Whenever we try out something we never did before, we learn a few things.
Yesterday (as the time of writing) is when I finished the last edit in the final “The Way of the Warrior” article, just two days before my deadline to publish it. Since even before finishing it, I’ve wanted to write an extra piece on the matter. Nothing about the topic itself, but more about the process of researching, writing and editing. I might make this a tradition for whenever I finish a big series, or I might not. Only time will tell.
I’m still fairly new to writing. Even though I’ve been doing it for most of my life since I was about seven, I still don’t think my writing is quite as good as I want it to be. It doesn’t reach my own standards for quality.
I often think back to Ira Glass talking about creating1 and how he says that people who are new to the craft need to go through a huge volume of work before we get to where we wanna be. That’s why I put myself on a deadline of publishing one post on Ask Vinni a month and one essay/writing piece a week. I felt it was a good compromise; as a student and part-time worker (and I’m almost tempted to say full-time volunteer) I only have so much time on my hands to dedicate to the website. While I could probably get twice as much content up, it wouldn’t be the type of practice I need it to be. The volume of work would be bigger, but I wouldn’t be spending enough time in each post to learn too much.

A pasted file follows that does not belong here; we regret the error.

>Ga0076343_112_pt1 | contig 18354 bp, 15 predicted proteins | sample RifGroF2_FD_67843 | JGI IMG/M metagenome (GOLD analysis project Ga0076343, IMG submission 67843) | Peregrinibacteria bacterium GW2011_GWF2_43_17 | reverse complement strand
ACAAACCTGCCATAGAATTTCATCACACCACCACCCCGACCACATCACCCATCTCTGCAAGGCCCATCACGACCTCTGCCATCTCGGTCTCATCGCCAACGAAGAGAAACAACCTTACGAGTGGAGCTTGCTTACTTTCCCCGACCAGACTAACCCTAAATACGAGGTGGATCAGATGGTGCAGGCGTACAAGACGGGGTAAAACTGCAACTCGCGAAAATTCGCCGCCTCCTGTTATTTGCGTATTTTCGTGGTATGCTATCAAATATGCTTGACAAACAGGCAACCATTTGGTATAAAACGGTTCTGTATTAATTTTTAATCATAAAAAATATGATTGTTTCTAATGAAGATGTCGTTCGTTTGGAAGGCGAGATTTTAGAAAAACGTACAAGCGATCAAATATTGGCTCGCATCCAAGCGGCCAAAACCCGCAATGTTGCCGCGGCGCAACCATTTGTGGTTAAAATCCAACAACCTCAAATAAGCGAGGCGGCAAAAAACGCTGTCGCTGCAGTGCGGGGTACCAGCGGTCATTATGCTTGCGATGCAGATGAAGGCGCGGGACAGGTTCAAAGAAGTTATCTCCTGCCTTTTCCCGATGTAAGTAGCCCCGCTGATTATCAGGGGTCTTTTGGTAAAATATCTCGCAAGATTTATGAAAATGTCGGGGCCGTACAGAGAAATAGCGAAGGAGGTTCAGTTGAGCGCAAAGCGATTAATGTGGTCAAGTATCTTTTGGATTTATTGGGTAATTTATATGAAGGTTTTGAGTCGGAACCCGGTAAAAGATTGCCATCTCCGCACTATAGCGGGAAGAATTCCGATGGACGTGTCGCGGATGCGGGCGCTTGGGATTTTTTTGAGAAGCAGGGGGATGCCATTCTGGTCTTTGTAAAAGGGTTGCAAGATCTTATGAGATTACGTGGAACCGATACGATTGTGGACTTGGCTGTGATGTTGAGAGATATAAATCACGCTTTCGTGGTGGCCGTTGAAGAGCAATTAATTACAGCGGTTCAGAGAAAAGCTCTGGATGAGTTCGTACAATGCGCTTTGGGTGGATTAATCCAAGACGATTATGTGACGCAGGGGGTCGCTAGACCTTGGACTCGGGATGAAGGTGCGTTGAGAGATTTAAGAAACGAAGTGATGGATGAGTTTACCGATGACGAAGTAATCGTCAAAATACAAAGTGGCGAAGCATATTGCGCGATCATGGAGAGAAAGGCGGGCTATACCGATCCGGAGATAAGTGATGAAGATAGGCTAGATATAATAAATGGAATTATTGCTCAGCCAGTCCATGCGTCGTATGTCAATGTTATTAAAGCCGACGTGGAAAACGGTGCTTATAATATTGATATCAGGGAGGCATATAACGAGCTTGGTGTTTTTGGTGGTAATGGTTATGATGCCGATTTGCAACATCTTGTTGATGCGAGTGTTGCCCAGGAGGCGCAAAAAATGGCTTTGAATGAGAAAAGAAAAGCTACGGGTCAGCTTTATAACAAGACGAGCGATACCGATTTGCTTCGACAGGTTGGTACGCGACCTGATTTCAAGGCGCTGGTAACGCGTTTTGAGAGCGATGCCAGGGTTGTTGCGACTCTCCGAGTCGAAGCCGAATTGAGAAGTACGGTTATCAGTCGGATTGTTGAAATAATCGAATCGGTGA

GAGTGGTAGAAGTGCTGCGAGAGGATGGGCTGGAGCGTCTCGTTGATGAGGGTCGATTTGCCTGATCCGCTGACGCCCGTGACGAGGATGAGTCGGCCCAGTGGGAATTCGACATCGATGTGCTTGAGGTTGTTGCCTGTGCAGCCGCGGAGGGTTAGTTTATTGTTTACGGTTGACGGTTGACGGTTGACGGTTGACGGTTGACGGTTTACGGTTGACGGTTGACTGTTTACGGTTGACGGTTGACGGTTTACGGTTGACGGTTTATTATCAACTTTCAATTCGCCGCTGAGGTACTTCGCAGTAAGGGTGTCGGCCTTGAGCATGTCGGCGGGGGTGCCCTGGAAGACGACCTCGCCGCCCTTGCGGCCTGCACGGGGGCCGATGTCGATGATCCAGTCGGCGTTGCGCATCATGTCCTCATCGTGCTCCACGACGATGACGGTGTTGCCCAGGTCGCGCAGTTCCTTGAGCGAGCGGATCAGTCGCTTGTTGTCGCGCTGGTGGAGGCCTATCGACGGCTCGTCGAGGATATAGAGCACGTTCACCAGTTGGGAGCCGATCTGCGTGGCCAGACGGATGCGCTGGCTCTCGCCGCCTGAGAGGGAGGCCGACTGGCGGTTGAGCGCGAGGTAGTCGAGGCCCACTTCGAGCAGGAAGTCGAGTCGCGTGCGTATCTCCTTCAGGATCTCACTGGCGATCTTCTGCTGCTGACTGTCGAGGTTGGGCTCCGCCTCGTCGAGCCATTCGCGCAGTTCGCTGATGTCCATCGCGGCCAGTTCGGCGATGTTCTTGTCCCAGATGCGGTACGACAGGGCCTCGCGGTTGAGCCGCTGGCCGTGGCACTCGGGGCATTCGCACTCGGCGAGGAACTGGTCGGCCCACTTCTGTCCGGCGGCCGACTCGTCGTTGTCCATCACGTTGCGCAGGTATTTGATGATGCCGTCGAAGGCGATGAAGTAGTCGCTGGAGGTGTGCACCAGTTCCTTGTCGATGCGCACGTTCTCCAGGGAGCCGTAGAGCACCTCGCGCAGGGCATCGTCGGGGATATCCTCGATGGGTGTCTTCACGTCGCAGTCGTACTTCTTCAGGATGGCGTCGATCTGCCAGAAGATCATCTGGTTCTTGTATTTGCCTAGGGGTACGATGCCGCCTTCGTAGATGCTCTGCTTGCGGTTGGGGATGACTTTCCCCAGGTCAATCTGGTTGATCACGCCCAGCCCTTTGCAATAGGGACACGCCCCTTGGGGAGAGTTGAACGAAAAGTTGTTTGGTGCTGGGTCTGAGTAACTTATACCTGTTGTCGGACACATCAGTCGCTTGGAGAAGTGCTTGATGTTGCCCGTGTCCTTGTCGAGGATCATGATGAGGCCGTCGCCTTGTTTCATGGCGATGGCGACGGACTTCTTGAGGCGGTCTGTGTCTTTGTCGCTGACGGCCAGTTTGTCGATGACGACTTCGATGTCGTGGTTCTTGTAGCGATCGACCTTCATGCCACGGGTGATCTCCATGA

I’ve gone back and read through all of the posts in the series. There are things I wrote that I don’t completely agree with anymore, there are parts of the older posts that I wish I could erase completely because the writing quality was so bad it makes me more than a little ashamed.
But I won’t be erasing any of that. I might edit one or two sentences to make for a better flow, but I like the idea of having my work be public in the way it is. To see my progression with each passing week and month.
And speaking of progression and not having my work be up to snuff, I found that there’s a middle ground between “this is too shallow and not worth a thing” and “this is gonna take me at least two months to research and I don’t have that time.” Time and time again while writing I had my mind drift into a tangent, which I had to erase when going over the work after my writing session, knowing it would take too much time to properly explore it the way I wanted to. I had to stick to the subject matter in a way I never had before.
Most of all I learned that going with my gut is often a good call. Several people complimented the series, saying they had never seen or thought about warriors in that sense; that wars were only for killing, that death was negative and we shouldn’t think about it, that vikings only knew how to kill and didn’t feel any love.
I remember thinking a few months ago that I would naturally drift to topics I needed to explore the most. What would help me at any point in time, and I believe the warriors helped me more than I even expected them to. As I said in the conclusion, it feels like I could connect to their energy and culture, and in some ways and found myself living a lot more intensely over the last few months. I’ll keep working to make sure that remains the case and this intensity not only doesn’t stop, but also increases. It was interesting to dedicate the whole first third of my year to a single topic that’s as noble as that and I’ll surely be doing the same thing again in a few months.